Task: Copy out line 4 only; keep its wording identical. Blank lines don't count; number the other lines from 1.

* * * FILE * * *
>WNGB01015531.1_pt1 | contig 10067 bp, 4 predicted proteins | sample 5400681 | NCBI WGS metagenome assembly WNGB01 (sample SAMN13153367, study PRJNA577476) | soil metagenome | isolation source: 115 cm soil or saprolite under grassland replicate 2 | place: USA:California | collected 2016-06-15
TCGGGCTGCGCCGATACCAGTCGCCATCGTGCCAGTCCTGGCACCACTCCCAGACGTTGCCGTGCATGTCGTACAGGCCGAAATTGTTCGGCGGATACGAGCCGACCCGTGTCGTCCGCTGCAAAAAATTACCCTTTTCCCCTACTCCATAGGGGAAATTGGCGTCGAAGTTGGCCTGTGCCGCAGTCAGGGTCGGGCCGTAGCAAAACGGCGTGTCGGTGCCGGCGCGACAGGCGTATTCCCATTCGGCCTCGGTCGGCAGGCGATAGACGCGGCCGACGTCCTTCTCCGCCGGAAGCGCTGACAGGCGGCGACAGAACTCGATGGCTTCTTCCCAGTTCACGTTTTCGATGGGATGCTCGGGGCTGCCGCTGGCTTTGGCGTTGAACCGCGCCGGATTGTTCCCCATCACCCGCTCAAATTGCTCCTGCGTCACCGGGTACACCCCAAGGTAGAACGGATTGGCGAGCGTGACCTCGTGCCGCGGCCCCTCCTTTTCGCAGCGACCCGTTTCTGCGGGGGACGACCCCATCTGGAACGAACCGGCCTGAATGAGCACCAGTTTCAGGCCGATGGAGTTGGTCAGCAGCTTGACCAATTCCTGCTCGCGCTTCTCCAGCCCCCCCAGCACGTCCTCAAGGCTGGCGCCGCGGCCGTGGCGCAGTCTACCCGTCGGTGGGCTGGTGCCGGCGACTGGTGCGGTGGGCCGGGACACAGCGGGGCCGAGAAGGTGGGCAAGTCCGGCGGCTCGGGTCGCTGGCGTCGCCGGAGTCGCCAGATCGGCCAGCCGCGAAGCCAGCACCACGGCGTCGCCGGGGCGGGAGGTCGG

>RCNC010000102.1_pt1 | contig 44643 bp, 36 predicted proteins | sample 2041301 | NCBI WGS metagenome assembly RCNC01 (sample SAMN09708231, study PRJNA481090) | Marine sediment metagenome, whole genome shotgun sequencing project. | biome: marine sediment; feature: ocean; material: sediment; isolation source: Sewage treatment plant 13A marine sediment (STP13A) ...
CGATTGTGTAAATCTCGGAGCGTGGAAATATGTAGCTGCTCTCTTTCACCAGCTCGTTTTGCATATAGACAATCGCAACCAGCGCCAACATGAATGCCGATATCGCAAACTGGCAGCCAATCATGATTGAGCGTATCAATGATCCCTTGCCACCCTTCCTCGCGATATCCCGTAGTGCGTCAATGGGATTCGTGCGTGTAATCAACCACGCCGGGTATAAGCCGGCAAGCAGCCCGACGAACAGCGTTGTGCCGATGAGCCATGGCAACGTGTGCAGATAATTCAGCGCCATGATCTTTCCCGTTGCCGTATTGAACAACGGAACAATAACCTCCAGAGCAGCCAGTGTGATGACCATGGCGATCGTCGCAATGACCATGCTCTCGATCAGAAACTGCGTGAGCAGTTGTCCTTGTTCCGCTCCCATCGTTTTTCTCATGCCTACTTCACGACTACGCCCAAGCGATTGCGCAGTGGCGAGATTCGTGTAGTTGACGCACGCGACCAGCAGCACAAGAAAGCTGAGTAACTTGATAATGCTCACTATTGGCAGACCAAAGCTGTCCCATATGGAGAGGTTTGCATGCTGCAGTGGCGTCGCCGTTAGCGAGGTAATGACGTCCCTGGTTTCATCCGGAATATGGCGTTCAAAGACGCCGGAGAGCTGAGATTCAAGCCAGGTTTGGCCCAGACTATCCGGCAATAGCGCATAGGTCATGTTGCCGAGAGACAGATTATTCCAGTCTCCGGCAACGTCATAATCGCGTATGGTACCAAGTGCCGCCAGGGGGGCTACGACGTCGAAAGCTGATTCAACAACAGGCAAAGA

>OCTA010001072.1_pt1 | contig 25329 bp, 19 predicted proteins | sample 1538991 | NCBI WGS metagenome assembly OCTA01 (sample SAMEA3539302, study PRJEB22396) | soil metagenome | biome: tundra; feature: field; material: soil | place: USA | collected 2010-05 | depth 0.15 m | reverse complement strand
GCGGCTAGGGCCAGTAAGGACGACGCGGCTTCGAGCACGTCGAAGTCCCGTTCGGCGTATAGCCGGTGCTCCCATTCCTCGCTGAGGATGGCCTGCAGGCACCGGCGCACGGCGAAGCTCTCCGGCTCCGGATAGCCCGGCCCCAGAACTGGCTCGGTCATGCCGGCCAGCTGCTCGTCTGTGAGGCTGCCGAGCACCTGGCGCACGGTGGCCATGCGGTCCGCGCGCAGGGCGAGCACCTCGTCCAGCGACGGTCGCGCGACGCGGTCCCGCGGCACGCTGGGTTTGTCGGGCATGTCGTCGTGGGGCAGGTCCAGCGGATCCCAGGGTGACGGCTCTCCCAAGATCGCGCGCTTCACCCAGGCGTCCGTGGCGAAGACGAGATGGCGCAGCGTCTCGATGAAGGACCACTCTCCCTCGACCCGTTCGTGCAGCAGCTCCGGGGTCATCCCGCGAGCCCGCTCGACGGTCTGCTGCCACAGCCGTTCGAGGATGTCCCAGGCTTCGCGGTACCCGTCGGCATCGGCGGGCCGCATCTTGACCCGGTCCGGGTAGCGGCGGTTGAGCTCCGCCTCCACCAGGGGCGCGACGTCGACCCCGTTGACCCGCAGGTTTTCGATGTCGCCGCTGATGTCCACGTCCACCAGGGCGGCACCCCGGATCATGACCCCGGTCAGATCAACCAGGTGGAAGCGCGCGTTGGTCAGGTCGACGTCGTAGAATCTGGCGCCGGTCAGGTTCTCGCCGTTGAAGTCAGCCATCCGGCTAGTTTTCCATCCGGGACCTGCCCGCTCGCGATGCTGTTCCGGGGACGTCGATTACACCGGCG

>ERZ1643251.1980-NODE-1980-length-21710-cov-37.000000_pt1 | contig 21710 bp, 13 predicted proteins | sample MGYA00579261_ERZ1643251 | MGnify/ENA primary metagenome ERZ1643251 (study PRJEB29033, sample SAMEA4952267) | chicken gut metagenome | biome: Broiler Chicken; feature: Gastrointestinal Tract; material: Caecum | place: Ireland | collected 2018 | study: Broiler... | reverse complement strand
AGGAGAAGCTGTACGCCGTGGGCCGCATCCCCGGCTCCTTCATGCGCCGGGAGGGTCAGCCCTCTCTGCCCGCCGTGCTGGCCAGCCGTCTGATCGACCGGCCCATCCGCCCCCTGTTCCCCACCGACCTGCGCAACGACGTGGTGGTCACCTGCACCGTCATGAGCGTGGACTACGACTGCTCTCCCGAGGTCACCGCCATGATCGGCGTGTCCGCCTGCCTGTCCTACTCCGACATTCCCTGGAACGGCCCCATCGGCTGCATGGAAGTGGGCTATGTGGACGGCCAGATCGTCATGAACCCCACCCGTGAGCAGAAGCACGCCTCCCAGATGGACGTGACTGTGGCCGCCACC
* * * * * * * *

CGATTGTGTAAATCTCGGAGCGTGGAAATATGTAGCTGCTCTCTTTCACCAGCTCGTTTTGCATATAGACAATCGCAACCAGCGCCAACATGAATGCCGATATCGCAAACTGGCAGCCAATCATGATTGAGCGTATCAATGATCCCTTGCCACCCTTCCTCGCGATATCCCGTAGTGCGTCAATGGGATTCGTGCGTGTAATCAACCACGCCGGGTATAAGCCGGCAAGCAGCCCGACGAACAGCGTTGTGCCGATGAGCCATGGCAACGTGTGCAGATAATTCAGCGCCATGATCTTTCCCGTTGCCGTATTGAACAACGGAACAATAACCTCCAGAGCAGCCAGTGTGATGACCATGGCGATCGTCGCAATGACCATGCTCTCGATCAGAAACTGCGTGAGCAGTTGTCCTTGTTCCGCTCCCATCGTTTTTCTCATGCCTACTTCACGACTACGCCCAAGCGATTGCGCAGTGGCGAGATTCGTGTAGTTGACGCACGCGACCAGCAGCACAAGAAAGCTGAGTAACTTGATAATGCTCACTATTGGCAGACCAAAGCTGTCCCATATGGAGAGGTTTGCATGCTGCAGTGGCGTCGCCGTTAGCGAGGTAATGACGTCCCTGGTTTCATCCGGAATATGGCGTTCAAAGACGCCGGAGAGCTGAGATTCAAGCCAGGTTTGGCCCAGACTATCCGGCAATAGCGCATAGGTCATGTTGCCGAGAGACAGATTATTCCAGTCTCCGGCAACGTCATAATCGCGTATGGTACCAAGTGCCGCCAGGGGGGCTACGACGTCGAAAGCTGATTCAACAACAGGCAAAGA